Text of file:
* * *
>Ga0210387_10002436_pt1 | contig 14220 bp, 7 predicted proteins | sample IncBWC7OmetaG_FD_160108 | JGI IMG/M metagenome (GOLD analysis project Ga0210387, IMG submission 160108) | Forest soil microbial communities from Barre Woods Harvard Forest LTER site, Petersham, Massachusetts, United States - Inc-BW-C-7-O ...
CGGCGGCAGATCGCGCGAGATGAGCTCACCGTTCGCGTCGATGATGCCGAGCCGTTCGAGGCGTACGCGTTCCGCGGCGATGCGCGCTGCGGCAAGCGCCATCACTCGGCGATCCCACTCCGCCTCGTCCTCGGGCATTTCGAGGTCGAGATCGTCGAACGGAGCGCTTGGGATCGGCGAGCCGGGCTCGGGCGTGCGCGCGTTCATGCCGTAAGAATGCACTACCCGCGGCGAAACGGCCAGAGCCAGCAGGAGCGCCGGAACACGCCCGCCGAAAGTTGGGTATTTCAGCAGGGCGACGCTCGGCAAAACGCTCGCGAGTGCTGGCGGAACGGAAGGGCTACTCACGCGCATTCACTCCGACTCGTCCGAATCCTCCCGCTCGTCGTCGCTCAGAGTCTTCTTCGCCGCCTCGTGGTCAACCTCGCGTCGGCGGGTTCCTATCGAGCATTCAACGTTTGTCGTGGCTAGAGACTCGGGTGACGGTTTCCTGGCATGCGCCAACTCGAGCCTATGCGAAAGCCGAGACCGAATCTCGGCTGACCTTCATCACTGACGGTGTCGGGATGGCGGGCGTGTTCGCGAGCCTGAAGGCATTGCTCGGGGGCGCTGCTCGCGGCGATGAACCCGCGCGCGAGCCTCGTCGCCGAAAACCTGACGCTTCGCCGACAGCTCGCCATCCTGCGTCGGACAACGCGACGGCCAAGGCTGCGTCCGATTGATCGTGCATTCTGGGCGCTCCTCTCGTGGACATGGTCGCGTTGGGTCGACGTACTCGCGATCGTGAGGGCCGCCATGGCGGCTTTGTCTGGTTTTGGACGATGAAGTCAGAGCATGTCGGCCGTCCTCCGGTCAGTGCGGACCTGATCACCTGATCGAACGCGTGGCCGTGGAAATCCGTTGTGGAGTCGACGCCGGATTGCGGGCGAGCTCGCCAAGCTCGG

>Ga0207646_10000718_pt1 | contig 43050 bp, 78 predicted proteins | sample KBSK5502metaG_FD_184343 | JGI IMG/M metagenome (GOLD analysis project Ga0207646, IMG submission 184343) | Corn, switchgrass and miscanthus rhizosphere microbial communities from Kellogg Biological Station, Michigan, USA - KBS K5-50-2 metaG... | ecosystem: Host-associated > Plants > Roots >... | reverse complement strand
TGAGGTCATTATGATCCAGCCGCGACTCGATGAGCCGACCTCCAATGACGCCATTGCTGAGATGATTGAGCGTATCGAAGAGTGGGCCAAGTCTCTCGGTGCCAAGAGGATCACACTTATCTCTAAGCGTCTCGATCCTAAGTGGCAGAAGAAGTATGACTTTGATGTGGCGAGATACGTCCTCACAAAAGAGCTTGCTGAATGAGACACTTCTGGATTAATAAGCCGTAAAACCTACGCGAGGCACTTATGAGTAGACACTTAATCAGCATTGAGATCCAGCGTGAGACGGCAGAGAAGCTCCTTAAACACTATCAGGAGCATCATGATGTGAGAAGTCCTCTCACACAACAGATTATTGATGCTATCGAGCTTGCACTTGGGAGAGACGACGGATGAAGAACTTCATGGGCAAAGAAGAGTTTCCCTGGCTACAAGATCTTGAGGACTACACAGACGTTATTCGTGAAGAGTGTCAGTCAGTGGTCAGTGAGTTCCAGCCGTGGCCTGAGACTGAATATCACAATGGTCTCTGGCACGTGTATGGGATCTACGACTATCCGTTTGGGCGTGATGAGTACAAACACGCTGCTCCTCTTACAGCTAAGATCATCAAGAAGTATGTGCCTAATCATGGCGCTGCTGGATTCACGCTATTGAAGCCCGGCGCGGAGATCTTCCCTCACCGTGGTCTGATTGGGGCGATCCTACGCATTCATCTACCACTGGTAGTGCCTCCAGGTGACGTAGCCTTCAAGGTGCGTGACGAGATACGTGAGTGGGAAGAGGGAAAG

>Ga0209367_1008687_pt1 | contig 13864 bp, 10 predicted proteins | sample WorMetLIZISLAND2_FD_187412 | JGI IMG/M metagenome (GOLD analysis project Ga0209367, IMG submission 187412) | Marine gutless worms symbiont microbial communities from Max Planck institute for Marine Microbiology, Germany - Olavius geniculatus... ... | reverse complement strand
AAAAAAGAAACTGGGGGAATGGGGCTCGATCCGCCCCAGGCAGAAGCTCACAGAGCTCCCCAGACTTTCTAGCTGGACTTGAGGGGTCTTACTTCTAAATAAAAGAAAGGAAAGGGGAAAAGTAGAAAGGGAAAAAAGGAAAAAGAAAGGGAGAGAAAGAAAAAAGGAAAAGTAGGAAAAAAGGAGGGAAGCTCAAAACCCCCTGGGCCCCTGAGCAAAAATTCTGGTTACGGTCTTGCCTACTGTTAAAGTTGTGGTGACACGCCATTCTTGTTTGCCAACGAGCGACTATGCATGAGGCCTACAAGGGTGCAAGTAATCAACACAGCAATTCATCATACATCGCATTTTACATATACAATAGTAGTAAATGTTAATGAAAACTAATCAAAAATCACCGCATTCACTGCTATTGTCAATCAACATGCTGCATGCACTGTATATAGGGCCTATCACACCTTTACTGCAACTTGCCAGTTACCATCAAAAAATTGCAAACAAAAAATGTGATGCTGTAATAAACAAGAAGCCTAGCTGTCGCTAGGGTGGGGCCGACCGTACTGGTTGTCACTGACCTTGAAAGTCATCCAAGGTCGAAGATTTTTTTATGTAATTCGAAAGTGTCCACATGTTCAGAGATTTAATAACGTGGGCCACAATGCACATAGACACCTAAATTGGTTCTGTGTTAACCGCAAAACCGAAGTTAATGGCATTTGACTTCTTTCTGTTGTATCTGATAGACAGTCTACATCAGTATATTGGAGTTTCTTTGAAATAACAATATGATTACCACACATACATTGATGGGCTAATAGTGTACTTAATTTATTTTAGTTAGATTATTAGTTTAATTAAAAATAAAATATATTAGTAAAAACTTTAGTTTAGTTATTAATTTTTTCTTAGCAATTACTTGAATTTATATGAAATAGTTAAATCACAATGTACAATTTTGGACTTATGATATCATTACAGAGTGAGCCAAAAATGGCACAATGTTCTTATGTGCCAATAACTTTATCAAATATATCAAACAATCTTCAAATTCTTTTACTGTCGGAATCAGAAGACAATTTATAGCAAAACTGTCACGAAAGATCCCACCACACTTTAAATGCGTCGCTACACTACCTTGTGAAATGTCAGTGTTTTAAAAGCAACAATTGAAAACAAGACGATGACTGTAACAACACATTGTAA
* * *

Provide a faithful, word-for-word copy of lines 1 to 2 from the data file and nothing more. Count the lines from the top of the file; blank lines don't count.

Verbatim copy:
>Ga0210387_10002436_pt1 | contig 14220 bp, 7 predicted proteins | sample IncBWC7OmetaG_FD_160108 | JGI IMG/M metagenome (GOLD analysis project Ga0210387, IMG submission 160108) | Forest soil microbial communities from Barre Woods Harvard Forest LTER site, Petersham, Massachusetts, United States - Inc-BW-C-7-O ...
CGGCGGCAGATCGCGCGAGATGAGCTCACCGTTCGCGTCGATGATGCCGAGCCGTTCGAGGCGTACGCGTTCCGCGGCGATGCGCGCTGCGGCAAGCGCCATCACTCGGCGATCCCACTCCGCCTCGTCCTCGGGCATTTCGAGGTCGAGATCGTCGAACGGAGCGCTTGGGATCGGCGAGCCGGGCTCGGGCGTGCGCGCGTTCATGCCGTAAGAATGCACTACCCGCGGCGAAACGGCCAGAGCCAGCAGGAGCGCCGGAACACGCCCGCCGAAAGTTGGGTATTTCAGCAGGGCGACGCTCGGCAAAACGCTCGCGAGTGCTGGCGGAACGGAAGGGCTACTCACGCGCATTCACTCCGACTCGTCCGAATCCTCCCGCTCGTCGTCGCTCAGAGTCTTCTTCGCCGCCTCGTGGTCAACCTCGCGTCGGCGGGTTCCTATCGAGCATTCAACGTTTGTCGTGGCTAGAGACTCGGGTGACGGTTTCCTGGCATGCGCCAACTCGAGCCTATGCGAAAGCCGAGACCGAATCTCGGCTGACCTTCATCACTGACGGTGTCGGGATGGCGGGCGTGTTCGCGAGCCTGAAGGCATTGCTCGGGGGCGCTGCTCGCGGCGATGAACCCGCGCGCGAGCCTCGTCGCCGAAAACCTGACGCTTCGCCGACAGCTCGCCATCCTGCGTCGGACAACGCGACGGCCAAGGCTGCGTCCGATTGATCGTGCATTCTGGGCGCTCCTCTCGTGGACATGGTCGCGTTGGGTCGACGTACTCGCGATCGTGAGGGCCGCCATGGCGGCTTTGTCTGGTTTTGGACGATGAAGTCAGAGCATGTCGGCCGTCCTCCGGTCAGTGCGGACCTGATCACCTGATCGAACGCGTGGCCGTGGAAATCCGTTGTGGAGTCGACGCCGGATTGCGGGCGAGCTCGCCAAGCTCGG